The statistic he hears bandied about is that it take alcoholics seven tries at sobriety before it takes. So it’s important to celebrate the little victories.
“We really need to recognize the small steps that people are taking,” he said. “I don’t think we give people enough credit for saying ‘I’ve got a problem.’ It really is a process, not just a one-time thing.”
9. Don’t own it
A person’s alcoholism is not your responsibility, the experts say. So, avoid self-blame.
“You can be supportive, but it’s up to the person to make the change,” Hatch said. “At the end of the day, when you’ve done all you can — offered a listening ear, and support, and they still haven’t accepted help — at the end of the day you can’t blame yourself.”
And it’s not your place or responsibility to “fix” the situation.
“One mistake friends and family make is … hiding the alcohol, or throwing out the alcohol,” Hatch said. “I think we have the perception that we’re sheltering them and keeping them from it. But all that does is get them angry, defensive and upset, and they’ll find it eventually.”
10. Don’t go it alone
There is no shortage of resources available for alcoholics and their loved ones. Here’s just a sampling:
— The Substance Abuse and Mental Health Services Administration has a number of publications on alcoholism and addiction. Many are available online, at http://store.samhsa.gov/. Or call SAMHSA’s National Helpline at 800-662-HELP, or visit https://findtreatment.samhsa.gov/.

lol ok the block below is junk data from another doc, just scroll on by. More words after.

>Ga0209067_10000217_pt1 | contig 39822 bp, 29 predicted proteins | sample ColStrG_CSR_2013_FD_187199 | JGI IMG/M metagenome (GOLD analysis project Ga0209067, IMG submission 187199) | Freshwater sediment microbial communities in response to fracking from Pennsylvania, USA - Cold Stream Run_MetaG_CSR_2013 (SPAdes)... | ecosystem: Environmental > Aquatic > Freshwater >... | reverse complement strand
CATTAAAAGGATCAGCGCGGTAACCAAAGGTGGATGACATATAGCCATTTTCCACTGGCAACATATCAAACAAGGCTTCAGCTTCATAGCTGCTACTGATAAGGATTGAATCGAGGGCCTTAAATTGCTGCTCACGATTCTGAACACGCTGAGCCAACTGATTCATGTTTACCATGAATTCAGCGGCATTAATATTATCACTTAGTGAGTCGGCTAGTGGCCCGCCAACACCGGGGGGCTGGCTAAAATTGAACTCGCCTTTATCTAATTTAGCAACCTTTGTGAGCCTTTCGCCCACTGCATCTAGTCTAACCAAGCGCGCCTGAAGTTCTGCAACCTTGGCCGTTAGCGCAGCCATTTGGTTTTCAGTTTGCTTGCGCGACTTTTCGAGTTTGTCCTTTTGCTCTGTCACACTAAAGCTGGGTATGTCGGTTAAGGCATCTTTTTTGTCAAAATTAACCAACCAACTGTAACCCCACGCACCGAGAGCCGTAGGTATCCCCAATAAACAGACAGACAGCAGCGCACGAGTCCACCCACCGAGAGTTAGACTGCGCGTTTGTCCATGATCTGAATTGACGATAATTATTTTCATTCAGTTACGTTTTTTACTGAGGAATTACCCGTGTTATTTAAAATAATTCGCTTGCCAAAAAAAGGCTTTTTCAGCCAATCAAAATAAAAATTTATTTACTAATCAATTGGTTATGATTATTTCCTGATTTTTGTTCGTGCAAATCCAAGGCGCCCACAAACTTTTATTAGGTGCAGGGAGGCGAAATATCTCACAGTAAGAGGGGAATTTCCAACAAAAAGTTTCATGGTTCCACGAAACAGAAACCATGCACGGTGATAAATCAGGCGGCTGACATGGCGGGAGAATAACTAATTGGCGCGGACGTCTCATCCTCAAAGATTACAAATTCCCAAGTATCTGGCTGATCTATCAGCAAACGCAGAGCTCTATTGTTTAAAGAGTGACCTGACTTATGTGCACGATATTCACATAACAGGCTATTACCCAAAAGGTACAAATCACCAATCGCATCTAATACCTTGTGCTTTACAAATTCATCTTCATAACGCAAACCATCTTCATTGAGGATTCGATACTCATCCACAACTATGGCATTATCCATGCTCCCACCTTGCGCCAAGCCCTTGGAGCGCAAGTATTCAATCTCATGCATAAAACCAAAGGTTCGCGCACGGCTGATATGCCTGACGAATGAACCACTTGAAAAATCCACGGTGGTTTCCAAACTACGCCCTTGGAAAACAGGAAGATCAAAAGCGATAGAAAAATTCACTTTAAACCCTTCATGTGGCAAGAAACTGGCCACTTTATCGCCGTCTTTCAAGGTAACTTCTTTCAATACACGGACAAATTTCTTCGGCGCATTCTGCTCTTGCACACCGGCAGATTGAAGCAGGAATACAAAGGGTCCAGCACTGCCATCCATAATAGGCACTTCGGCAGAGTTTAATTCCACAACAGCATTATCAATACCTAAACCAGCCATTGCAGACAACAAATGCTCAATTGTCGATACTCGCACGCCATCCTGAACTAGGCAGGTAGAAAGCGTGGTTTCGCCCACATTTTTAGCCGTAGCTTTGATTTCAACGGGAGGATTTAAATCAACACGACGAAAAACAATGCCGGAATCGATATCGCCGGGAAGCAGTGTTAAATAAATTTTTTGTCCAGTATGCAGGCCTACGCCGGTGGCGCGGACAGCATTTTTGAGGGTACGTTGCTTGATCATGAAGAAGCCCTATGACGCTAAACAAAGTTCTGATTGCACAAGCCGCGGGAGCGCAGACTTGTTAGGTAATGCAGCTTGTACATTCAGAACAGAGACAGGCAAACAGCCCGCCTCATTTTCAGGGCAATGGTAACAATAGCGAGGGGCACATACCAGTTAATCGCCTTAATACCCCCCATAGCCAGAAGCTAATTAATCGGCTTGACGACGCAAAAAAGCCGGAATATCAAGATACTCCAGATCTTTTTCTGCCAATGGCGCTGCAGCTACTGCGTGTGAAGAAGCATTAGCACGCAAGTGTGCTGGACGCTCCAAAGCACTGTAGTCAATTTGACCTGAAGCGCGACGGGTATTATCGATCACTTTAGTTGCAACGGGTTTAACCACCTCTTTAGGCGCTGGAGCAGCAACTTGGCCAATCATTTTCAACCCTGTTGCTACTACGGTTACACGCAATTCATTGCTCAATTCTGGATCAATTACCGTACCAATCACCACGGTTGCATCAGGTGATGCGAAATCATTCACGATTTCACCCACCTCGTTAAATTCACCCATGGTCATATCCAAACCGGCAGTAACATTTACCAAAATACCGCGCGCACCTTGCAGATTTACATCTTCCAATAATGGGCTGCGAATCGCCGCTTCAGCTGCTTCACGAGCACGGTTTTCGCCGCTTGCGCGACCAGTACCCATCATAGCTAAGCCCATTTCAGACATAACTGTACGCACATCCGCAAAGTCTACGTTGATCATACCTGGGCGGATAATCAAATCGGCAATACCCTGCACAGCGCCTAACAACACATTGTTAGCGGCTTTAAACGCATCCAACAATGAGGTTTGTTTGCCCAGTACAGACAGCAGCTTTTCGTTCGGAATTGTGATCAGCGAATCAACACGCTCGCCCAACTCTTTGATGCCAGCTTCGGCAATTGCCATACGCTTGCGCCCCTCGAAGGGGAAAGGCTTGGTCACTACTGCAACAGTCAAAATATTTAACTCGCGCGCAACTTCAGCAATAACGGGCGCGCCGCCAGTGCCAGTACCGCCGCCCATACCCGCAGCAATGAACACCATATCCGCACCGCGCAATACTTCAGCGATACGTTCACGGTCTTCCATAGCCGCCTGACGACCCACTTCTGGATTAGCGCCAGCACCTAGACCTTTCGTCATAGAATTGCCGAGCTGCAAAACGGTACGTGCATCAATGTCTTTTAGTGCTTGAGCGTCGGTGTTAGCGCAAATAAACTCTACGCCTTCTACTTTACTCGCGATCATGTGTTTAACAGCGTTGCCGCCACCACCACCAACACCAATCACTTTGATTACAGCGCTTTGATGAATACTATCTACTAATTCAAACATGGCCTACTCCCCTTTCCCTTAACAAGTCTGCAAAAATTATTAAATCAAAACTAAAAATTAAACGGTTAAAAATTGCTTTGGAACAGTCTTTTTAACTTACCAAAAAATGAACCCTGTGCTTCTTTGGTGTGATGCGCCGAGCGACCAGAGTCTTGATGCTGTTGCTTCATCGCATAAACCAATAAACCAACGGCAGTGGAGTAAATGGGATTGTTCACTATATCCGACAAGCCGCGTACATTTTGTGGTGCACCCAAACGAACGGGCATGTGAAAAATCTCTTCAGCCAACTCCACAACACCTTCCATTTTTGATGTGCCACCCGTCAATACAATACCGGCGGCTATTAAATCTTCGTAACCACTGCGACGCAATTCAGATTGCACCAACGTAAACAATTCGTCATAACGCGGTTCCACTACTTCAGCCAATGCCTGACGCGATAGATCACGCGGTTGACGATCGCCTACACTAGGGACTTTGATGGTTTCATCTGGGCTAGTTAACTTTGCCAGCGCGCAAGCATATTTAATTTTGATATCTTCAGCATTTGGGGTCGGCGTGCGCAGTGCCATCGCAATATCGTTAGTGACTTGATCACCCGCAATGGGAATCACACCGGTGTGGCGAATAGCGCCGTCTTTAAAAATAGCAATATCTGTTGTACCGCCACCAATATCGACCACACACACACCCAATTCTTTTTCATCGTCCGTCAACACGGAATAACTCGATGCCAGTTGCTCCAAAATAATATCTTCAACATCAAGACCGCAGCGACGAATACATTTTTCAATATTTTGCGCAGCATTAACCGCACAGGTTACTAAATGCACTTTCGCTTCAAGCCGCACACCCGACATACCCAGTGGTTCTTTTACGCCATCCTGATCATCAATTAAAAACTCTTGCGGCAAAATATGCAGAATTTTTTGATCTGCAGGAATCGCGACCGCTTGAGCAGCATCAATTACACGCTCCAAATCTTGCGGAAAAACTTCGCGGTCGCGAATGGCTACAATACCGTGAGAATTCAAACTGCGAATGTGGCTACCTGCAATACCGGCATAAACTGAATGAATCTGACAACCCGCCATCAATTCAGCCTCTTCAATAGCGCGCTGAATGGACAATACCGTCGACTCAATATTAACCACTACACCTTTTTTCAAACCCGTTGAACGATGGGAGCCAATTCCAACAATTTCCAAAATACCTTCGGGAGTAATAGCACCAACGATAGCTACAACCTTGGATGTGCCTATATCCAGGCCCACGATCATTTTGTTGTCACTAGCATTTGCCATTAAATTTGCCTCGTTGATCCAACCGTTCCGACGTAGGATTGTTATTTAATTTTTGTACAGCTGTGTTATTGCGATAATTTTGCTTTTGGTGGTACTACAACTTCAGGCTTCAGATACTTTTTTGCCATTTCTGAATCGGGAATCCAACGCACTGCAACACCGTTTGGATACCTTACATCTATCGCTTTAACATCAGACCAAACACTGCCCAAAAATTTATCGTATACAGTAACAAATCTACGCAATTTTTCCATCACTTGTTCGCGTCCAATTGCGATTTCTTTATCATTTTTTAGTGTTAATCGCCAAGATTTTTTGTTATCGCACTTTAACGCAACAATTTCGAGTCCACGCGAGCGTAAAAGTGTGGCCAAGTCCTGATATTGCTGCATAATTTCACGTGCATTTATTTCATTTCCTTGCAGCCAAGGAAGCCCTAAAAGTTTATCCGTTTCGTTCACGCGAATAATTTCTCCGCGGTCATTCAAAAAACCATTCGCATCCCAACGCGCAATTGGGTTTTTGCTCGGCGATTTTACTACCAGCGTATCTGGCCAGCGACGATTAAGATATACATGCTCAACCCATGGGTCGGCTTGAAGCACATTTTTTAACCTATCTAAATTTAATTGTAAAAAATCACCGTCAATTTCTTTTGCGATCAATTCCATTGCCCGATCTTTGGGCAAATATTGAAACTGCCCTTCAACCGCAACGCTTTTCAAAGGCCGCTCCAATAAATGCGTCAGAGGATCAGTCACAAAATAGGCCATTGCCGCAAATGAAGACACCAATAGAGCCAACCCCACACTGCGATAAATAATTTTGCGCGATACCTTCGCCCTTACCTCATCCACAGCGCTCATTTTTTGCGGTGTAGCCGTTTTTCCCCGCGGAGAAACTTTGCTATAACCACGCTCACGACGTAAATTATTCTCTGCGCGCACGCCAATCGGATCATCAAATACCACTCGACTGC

— Weber Human Services has a 24/7 crisis line, at 801-625-3700. https://www.weberhs.org/home/AboutUs.htm.
— Weber-Morgan Health Department, http://www.webermorganhealth.org/, 801-399-7200.
— Davis Behavioral Health substance abuse, http://www.dbhprevention.org/substance-abuse, 801-773-7060.
— Bear River Health Department, http://www.brhd.org/, 435-792-6420 (Cache County), 435-734-0845 (Brigham City), 435-257-3318 (Tremonton).
— Utah Division of Substance Abuse and Mental Health, https://dsamh.utah.gov/, 801-538-9892.
— Al-Anon and Alateen offer recovery programs for families and friends of alcoholics, http://www.al-anon.alateen.org/.
— Alcoholics Anonymous, http://www.aa.org/.
— Adult Children of Alcoholics, http://www.adultchildren.org/.
— National Association for Children of Alcoholics, http://nacoa.org/.
— National Council on Alcoholism and Drug Dependence, https://www.ncadd.org/.
Contact Mark Saal at 801-625-4272, or firstname.lastname@example.org. Follow him on Twitter at @Saalman. Friend him on Facebook at facebook.com/MarkSaal.